The Rev. Casey dunsworth

serves as Associate Campus Pastor to the Belfry, the Lutheran-Episcopal Campus Ministry to UC Davis

and as Program Director for LEVN, the Lutheran Episcopal Volunteer Network.

No epiphanies, actually.

I shopped at the Davis Food Co-op on Sunday afternoon. I hadn't been in a while, mostly because I'd been in and out of town, and also it's sort of at the breaking point of my budget. Like, if I did all my shopping there, I couldn't afford to do all my shopping there? Hahaha. And also I just do not have time for artisanal oil-chore peanut butter. #skippy4lyfe

I went to the co-op because I just needed two things that weren't for sale at Safeway. Two ethnic things. And actually two pretty gringo things, frankly--pre-made tikka masala and a pack of soba noodles. Like, I wasn't seeking out some rare plant that only grows in one field in Thailand--though you bet the co-op sells that. They sell six kinds of pre-made polenta.

I love the co-op.

I joined it pretty soon after I moved here, because it hits so many of my food justice marks. It's a local business; it's a community-owned business; it gives money and food to community organizations and schools here in Davis; it sells responsibly-produced food; it sells local food; the staff is knowledgeable and only a little bit weird; they sponsor the kid's Christmas parade. They also have beer on tap.

But as I was making my plan to get the majority of my groceries at Safeway and then grab my ethnic foods from the co-op, I felt a tinge of...something. Like, I understand, from a logistical standpoint, why Safeway doesn't stock the same products as the co-op. The majority of Safeway's shoppers aren't clamoring for those things. And I do know that your local grocery store will order something for you if you don't see it on their shelves. (I did that, in Littleton, because my neighborhood Sprouts sold all sorts of Morningstar veggie burgers but not the tomato-basil ones, which are my favorite. They got them! It was great.)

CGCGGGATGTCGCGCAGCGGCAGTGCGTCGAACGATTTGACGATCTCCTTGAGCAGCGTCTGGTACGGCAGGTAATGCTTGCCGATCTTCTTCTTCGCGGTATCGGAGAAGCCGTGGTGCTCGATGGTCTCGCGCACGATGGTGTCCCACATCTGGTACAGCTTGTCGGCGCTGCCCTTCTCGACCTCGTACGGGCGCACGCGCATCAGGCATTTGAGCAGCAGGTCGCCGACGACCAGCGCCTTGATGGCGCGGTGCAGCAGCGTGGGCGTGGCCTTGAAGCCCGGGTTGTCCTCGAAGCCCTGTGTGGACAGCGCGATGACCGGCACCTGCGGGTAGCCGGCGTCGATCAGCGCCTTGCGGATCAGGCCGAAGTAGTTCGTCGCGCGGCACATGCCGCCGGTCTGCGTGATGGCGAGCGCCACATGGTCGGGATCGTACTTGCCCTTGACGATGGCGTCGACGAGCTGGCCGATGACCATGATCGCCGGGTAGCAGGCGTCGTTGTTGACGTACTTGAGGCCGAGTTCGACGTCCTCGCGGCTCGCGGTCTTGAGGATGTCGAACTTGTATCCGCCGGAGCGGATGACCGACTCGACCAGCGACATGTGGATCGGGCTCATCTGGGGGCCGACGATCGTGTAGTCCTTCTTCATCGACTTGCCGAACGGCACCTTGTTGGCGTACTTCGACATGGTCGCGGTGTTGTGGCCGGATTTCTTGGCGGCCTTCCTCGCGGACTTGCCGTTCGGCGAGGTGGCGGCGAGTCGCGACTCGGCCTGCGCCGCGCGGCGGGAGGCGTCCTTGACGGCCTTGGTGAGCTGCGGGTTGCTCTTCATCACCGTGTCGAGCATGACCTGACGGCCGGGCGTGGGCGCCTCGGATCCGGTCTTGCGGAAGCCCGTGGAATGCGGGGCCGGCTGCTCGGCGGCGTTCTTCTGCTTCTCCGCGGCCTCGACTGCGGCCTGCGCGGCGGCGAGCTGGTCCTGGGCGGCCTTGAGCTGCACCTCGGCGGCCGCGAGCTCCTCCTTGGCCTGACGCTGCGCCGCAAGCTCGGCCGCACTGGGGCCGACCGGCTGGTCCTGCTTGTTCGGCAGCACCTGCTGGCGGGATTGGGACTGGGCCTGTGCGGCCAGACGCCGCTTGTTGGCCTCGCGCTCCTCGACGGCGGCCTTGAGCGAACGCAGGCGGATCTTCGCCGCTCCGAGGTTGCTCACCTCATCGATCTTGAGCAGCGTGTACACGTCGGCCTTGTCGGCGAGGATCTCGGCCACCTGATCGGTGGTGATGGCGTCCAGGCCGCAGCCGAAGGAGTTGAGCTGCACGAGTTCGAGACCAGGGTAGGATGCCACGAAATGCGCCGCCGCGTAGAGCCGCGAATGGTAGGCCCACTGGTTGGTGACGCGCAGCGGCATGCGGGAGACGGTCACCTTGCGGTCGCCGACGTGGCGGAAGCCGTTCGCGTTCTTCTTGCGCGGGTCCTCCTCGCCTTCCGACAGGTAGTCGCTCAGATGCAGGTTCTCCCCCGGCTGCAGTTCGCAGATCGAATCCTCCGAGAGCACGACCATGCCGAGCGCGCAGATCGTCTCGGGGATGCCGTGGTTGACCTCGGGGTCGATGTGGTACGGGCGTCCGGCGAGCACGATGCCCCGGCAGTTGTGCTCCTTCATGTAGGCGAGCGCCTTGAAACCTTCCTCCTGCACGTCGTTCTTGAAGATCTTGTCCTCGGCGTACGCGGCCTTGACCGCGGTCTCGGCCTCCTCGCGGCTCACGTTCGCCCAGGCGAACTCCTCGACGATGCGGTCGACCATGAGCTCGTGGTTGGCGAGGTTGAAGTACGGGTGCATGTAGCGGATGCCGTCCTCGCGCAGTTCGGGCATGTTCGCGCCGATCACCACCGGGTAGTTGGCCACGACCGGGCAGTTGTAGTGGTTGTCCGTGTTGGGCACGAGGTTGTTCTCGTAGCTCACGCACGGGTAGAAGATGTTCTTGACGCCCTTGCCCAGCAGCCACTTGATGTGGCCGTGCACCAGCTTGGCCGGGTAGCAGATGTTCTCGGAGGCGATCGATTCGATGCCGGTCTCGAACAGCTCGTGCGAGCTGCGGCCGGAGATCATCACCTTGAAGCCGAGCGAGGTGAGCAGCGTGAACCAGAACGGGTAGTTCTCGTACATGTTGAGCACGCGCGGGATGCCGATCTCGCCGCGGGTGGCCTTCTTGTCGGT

But I do, of course, wonder how many people shop at my local Safeway who have never consumed the glory that is roasted veggies tikka masala because it isn't in the ASIAN FOODS 1/12th of one aisle. Admittedly, I am not the most adventurous eater or chef. But I have branched out into making some of my take-out favorites at home because the co-op has this whole south Asian extravaganza available. In a dream life, I'd spend half my afternoon venturing from the Mexican market to the Chinese grocer to the wherever, gathering up my ingredients from the raddest independent proprietors tucked away in suburbia. I'm sure they're there!

But I think step one is having a wider variety of global food options in the lowest common denominator (in my case, Safeway). Because by making these food items "niche" we've made them only for fancy white people like me to enjoy, timidly. We've made it so that international students (and other students of color) at UC Davis have to trek all over town to try and find those sweet potatoes like they eat at home (if they can find them). Or awkwardly excuse themselves from the group trip to Safeway--a classic social activity--with their roommates, because the food they want to buy isn't sold there. Or maybe I'm inventing this problem for these kids--maybe they are stoked to eat horrible American foods.

There are no epiphanies in this blog post. You've thought about this before and I've thought about this before and there's a whole nationwide movement to change food access blah blah blah. I just want every kid to eat stuff that's delicious and good for them and interesting! And I want kids to eat food from all over the world so that they don't think American food (whatever that is) is better that Asian-American food or African-American food. And I want their parents to be able to afford it. That's all.

Do Not Be Afraid -- A Sermon on Jeremiah and Jesus and You

How long, O Lord?